Eisen's students, most of them middle-aged and older, follow him through a series of slow-motion movements akin to both martial arts and dance.
The instructor assumes his posture - one leg in front of the other, arms
bent inward, hands extended.
Stepping forward, he glides his arms through the air as if it is water. Now he is on one foot and makes a slight turn to the left, then to the right.
The exercises are done in 10-minute intervals, and in a motion so slow that they seem incapable of improving one's physical stature. But Eisen is quick to point out that there is much more involved here than simply building muscle tone.
"We're building a whole way of life," says Eisen.
The way of life is tai chi chuan, a combination of Chinese exercise and Eastern philosophy.
Commonly knows as tai chi, it focuses less on external physical development and more on strengthening one's internal organs. Based on the Taoist philosophy of yin versus yang, tai chi's emphasis is on regulating the flow of energy within one's body to keep it on an even keel.
A regulated energy flow, according to Eisen, promotes better overall health.
"It's the natural health idea," said Eisen, a Cherry Hill resident who teaches tai chi several nights a week at various locations throughout South Jersey.
"The purpose of tai chi is to cultivate harmony in mind, body and spirit," he said. "Many illnesses today are caused by stress. But if your body is in harmony through a proper energy flow, you can cut down that stress and hence prevent and cure illnesses."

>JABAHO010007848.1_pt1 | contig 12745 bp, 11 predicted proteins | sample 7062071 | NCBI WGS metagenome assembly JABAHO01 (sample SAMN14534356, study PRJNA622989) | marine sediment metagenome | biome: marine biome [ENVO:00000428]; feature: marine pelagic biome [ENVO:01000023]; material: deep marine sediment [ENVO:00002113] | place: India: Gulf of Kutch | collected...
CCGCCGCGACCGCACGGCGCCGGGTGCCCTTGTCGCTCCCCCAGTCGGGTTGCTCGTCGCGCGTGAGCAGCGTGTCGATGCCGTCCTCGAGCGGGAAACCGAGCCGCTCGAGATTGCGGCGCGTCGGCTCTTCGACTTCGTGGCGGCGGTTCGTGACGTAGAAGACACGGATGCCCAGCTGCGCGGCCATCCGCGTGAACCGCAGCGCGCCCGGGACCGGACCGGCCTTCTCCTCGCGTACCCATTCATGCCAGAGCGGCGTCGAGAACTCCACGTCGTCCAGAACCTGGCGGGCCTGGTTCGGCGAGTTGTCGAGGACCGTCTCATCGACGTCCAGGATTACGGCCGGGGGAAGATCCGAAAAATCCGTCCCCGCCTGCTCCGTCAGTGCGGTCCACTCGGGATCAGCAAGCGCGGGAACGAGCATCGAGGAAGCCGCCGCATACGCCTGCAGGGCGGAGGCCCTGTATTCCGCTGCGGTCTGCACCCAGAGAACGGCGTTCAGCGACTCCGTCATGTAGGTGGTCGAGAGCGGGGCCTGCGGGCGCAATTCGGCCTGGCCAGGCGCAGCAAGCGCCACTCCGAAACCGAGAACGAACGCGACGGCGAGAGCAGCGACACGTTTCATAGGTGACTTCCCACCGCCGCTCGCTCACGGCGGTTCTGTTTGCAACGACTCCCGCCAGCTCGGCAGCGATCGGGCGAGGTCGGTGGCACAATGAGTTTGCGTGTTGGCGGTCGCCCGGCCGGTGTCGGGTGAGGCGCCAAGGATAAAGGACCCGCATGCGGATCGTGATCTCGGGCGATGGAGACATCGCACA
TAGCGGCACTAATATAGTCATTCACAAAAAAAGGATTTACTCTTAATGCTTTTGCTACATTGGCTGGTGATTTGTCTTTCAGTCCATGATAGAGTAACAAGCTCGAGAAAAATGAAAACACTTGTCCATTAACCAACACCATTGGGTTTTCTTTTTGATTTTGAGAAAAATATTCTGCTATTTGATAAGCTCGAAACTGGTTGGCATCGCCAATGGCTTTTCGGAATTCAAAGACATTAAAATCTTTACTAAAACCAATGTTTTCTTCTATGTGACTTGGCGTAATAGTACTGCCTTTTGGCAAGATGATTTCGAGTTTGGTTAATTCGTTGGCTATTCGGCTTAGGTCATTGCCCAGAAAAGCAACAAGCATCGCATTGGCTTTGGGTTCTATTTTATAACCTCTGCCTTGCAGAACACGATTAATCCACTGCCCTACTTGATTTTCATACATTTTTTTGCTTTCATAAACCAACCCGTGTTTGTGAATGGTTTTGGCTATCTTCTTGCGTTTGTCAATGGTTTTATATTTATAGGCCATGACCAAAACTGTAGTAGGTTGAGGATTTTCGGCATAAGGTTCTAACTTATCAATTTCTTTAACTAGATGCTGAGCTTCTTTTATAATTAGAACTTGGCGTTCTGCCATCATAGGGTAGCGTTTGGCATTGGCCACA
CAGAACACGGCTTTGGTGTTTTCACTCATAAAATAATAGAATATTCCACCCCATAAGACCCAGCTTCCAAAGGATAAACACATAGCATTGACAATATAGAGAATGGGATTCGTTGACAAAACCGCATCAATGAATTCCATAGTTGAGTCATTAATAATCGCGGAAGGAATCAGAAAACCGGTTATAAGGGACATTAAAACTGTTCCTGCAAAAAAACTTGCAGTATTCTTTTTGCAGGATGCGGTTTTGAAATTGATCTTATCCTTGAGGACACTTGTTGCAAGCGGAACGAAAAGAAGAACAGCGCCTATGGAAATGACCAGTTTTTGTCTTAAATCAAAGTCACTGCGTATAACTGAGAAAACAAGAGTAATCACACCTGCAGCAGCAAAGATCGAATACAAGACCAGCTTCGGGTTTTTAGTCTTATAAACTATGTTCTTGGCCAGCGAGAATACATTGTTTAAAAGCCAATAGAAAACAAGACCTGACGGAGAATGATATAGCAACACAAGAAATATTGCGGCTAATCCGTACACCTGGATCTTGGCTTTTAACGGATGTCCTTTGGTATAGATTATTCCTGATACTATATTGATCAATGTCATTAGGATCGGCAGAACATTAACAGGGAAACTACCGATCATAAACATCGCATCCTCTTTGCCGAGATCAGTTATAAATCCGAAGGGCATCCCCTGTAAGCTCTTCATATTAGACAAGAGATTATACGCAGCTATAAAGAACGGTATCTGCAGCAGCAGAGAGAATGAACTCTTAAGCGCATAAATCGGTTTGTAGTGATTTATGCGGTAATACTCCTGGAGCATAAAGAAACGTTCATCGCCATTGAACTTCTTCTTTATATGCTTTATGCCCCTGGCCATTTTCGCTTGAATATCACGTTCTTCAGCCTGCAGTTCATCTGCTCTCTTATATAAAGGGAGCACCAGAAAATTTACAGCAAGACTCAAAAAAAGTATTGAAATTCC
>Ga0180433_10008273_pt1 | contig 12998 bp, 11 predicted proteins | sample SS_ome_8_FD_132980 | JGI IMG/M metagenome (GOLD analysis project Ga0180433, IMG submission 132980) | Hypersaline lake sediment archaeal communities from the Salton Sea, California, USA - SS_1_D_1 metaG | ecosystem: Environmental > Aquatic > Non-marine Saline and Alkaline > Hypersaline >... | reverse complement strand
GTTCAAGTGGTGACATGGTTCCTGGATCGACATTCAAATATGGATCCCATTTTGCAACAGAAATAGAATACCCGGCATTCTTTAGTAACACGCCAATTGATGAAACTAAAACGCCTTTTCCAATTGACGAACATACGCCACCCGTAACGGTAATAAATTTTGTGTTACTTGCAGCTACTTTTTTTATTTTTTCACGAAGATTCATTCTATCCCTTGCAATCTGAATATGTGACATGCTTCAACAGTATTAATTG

Under the principles of tai chi, energy flows upward in the body (from the instep of the foot to the top of the head and down the back) through channels called meridians. If that energy is allowed to stagnate, one can become ill.
This principle was discovered by the ancient Chinese upon examination of a patient with hemorrhoids, Eisen said.
Because of its non-strenuous nature, tai chi is best suited for middle-aged people and senior citizens, said Eisen. His subjects, who pay $20 a month to participate in his group, say they are satisfied customers.
"I've been able to call upon my lessons learned in tai chi class to relax myself on the job," said Abner Hines, 60, a superintendent of vehicle operations for the U.S. Postal Service. "I'll just walk off in a corner, or another room, and rid myself of the stress that builds up during the course of the day."
"I've been able to recognize the stress and deal with it," said Jim Favala, 43, of Cherry Hill. "The other day I was driving in traffic and I got a headache. I did some tai chi breathing exercises and got rid of it."
Favala, an attendance officer for the Camden school district, said tai chi also has helped him be more relaxed on the job. "It's a job where you can blow your stack fairly easily," he said.
Eisen, a soft-spoken, smallish man with a slight paunch, is a professor of mathematics at Temple University. The Cherry Hill resident has studied martial arts for more than 25 years. He also teaches judo and praying mantis kung fu, another Chinese exercise similar to tai chi that utilizes more rapid movements. He also is an avid jogger.
Eisen warns that one should never attempt to break a brick with a tai chi stroke. But despite its docile characteristics, tai chi can be used as a self- defense skill. Instead of using strength against strength, however, the key factor in tai chi is neutralizing the opponent's force and turning it against him.
"You make your body flow like water," Eisen said. "It's again the concept of yin and yang. If he yins, you yang. You never resist his force - you flow with it until your opponent loses his balance. It's like bobbing and weaving in boxing.
"Of course, as the battle rages, you'll eventually have to increase the speed of your movements. Unless the guy is on drugs, you're not going to lull him into a tai chi pace."